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Top doctor who helped convict serial baby killer backs call for NHS managers to be regulated

01 Feb 2024 5 minute read
Dr Dewi Evans. Photo Peter Byrne/PA Wire

Martin Shipton

The Welsh doctor who established that the babies killed by nurse Lucy Letby were victims of crime has backed a proposal to introduce a regulatory body for NHS managers.

Dewi Evans, a retired consultant paediatrician from Carmarthen, was one of two clinical experts who provided detailed medical evidence to Cheshire Police that resulted in Letby’s conviction for seven murders and six attempted murders at the Countess of Chester Hospital. He has been critical of NHS managers’ involvement in the case.

Now Dr Evans is supporting Plaid Cymru MS Mabon ap Gwynfor’s bid to regulate NHS managers by a new body similar to the General Medical Council (GMC) for doctors or the Education Workforce Council (EWC) for teachers.

Mr ap Gwynfor argued that while other healthcare professionals are held to rigorous ethical standards, the managers who oversee them and shape the culture of the NHS currently operate in a regulatory vacuum, potentially jeopardising patient safety and public trust. A pre-legislative vote on the proposal in the Senedd was passed by 28 votes ro nil, with 22 Labour MSs abstaining.

Cover up

Dr Evans said he thought the proposal was excellent and deserved to become law. He said: “What I’ve learned over the last 20 or 30 years doing medical legal work is that what NHS managers always do if there’s any concern is to engage in a cover-up. That’s the default. They seem to be a law unto themselves and don’t seem to be accountable to the public or to the patients. Therefore we need a regulatory body for NHS managers, that is the chief executive, the medical director, the nursing director and the health board – both the chair of the health board and the non-executive directors, all of whom are political appointments.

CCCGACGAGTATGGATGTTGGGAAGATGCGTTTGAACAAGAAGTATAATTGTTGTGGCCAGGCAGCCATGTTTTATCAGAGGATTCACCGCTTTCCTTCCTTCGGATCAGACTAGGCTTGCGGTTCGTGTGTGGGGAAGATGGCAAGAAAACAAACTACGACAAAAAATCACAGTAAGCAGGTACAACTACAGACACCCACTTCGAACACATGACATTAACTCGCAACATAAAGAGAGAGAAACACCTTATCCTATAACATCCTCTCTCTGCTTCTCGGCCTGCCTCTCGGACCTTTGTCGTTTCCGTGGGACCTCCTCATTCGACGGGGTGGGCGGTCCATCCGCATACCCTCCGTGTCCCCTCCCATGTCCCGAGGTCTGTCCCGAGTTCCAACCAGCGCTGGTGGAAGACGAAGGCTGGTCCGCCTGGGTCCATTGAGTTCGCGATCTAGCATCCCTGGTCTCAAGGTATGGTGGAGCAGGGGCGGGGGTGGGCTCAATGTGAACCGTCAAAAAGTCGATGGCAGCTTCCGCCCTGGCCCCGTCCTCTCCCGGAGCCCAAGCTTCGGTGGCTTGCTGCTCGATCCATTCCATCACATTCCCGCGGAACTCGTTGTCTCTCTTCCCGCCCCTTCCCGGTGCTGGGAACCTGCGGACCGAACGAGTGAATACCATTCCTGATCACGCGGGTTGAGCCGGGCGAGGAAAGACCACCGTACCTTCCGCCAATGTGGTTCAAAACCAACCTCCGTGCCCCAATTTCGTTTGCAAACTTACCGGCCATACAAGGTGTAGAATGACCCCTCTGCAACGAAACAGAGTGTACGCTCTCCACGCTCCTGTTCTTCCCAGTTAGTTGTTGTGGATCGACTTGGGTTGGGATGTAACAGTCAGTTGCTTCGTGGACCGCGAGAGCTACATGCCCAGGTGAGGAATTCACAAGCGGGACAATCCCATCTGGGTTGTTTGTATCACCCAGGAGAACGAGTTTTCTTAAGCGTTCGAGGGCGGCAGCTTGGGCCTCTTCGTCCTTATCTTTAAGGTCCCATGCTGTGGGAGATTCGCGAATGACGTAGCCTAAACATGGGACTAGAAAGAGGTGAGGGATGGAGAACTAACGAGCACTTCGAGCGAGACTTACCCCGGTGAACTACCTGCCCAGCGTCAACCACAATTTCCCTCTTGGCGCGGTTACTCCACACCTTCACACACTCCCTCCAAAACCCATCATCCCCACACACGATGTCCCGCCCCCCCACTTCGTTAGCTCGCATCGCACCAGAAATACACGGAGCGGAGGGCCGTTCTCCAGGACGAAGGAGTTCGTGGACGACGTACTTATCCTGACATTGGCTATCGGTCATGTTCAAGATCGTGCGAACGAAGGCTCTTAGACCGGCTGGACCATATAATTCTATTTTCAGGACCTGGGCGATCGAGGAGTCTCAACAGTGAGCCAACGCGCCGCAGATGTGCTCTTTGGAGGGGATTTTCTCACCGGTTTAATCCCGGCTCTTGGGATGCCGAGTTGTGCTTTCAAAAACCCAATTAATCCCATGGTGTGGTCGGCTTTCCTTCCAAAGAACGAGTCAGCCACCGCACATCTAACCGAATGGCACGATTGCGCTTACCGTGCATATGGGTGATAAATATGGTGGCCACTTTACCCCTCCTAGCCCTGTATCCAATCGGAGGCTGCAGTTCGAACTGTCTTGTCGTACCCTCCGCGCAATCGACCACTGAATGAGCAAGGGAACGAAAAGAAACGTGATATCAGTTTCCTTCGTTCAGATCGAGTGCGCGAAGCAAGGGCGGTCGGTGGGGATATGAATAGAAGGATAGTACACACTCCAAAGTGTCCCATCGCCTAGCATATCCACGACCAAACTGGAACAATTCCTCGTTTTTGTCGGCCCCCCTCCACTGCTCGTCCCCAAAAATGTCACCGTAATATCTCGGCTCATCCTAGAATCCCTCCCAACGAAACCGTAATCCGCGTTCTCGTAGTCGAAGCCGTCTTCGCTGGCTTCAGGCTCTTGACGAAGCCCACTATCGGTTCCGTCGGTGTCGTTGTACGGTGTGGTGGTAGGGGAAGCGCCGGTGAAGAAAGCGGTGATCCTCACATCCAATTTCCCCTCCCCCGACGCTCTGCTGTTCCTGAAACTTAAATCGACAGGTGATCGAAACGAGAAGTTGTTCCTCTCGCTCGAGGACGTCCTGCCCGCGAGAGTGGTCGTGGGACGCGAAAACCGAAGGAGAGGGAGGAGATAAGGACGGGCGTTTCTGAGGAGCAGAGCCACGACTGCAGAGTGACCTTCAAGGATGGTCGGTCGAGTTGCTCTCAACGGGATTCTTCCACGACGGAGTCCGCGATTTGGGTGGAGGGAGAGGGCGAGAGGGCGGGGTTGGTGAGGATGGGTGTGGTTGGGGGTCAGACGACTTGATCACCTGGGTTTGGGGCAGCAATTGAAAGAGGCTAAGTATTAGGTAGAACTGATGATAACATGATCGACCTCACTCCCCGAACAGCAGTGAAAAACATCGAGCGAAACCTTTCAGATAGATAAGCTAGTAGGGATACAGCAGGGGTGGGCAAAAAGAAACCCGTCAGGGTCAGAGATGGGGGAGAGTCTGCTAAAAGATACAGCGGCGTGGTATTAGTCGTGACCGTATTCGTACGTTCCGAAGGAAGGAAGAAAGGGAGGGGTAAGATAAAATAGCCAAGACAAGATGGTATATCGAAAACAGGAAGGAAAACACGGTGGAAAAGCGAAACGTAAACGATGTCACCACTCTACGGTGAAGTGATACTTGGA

“What we have is a system that is more in keeping with an authoritarian regime than a democratic one, in Wales and in England. You have the chair of the health board appointed by the Health Minister. The chair then, in association with the politician, appoints the non-executive directors, who are politically acceptable. The political appointees appoint a chief executive, who clearly has to be politically acceptable. They’re usually ‘talk the talk’ kind of people, who walk in, spend three years in the job and then go away again, after making a mess.

“There is no accountability. The general public have no access, are unable to appoint anyone to a position of executive power within the NHS. This is not a criticism of only the Labour Party or the Tory Party. I’m a member of Plaid Cymru, and Plaid Cymru has not yet moved to a position where it supports the democratic election of people on health boards in the same way as we elect Police Commissioners and local councillors. I’ve been banging on about this within Plaid Cymru for a long time and not getting any traction – but I think this should happen.